Haemanthus deformis

Dwarf Haemanthus


The evergreen H. deformis is endemic to forests and shaded stream banks in the Transkei (Eastern Cape) and southern KwaZulu-Natal.
It is a valuable bulb for the gardener because it requires dappled shade, and will even flower well in dense shade. The specific name deformis is most likely a reference to the very short, bent flower stem, and the extraordinary manner in which the flower head appears in the centre at the base of the two evergreen leaves (and not from a lateral point as in the other evergreen species). It is a white-flowered species, grows up to 10 cm high with a short, hairy or smooth scape (single flower stem), and has two very broad, leathery leaves that lie flat on the ground. It flowers at any time from May to October. It likes a well-drained, humus-rich growing medium, such as a mix composed of one part coarse river sand to two parts well-decomposed compost or finely milled bark. The bulbs are planted with the top of the neck resting at ground level and can remain in the same position for many years, multiplying slowly by offset formation. Seeds form readily and should be harvested and sown as soon as they can be easily removed from the bright orange, fleshy berries. The plants make interesting subjects for wide-brimmed containers in shady courtyard gardens and shaded rockeries. They like drenching at well-spaced intervals in summer and prefer only occasional watering in winter, although they do survive heavy winter rainfall in mild parts of the Western Cape.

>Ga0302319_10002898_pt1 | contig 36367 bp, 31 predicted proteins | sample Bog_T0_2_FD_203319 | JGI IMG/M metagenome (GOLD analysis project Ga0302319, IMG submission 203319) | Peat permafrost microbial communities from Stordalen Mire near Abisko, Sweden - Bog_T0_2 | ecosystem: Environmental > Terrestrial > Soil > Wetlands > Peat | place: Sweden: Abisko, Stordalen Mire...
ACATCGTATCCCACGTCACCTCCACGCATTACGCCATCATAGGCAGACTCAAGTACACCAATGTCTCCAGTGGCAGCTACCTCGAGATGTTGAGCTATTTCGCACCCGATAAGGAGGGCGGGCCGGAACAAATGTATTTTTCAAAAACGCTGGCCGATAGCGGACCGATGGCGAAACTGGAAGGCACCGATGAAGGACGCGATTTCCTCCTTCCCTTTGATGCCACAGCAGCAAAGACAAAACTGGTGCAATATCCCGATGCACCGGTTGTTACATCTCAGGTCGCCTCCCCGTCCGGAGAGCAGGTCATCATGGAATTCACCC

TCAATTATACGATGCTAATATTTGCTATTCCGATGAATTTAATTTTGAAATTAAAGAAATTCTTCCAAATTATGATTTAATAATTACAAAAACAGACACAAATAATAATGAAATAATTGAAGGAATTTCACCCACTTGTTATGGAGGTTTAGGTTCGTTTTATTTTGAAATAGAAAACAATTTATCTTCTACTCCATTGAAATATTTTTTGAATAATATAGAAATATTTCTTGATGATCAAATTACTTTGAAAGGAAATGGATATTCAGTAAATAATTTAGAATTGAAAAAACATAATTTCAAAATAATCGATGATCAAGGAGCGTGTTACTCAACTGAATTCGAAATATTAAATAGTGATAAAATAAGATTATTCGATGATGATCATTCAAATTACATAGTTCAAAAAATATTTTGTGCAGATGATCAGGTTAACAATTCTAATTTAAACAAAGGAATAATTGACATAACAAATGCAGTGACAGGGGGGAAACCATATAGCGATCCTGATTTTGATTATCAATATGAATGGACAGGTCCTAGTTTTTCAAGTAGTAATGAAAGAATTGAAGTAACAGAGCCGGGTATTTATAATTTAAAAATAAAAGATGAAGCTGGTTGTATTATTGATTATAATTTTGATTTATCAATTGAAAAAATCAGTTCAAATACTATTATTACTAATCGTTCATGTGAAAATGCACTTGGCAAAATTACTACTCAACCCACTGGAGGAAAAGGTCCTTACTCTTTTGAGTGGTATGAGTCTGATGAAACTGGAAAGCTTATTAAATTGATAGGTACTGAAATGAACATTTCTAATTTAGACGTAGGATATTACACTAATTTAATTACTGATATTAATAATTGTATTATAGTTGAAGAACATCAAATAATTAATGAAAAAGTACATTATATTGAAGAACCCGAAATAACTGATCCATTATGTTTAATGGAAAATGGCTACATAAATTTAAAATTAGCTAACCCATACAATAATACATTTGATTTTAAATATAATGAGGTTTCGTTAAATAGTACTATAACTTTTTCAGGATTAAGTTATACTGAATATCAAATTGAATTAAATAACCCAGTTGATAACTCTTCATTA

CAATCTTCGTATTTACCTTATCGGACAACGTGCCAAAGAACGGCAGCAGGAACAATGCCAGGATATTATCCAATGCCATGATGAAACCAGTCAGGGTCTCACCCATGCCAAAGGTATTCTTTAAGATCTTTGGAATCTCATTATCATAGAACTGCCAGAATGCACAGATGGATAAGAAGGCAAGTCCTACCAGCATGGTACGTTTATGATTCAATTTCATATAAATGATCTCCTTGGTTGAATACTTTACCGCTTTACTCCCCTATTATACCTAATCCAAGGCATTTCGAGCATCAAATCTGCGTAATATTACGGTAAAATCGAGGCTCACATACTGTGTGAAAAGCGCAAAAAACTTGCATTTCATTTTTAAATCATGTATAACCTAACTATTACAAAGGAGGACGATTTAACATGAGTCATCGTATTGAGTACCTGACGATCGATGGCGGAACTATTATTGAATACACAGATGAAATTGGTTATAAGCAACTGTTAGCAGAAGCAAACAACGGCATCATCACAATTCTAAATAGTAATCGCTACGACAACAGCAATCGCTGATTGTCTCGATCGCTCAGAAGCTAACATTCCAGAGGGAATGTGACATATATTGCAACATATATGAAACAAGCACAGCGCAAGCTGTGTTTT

Article by Graham Duncan

The Gardener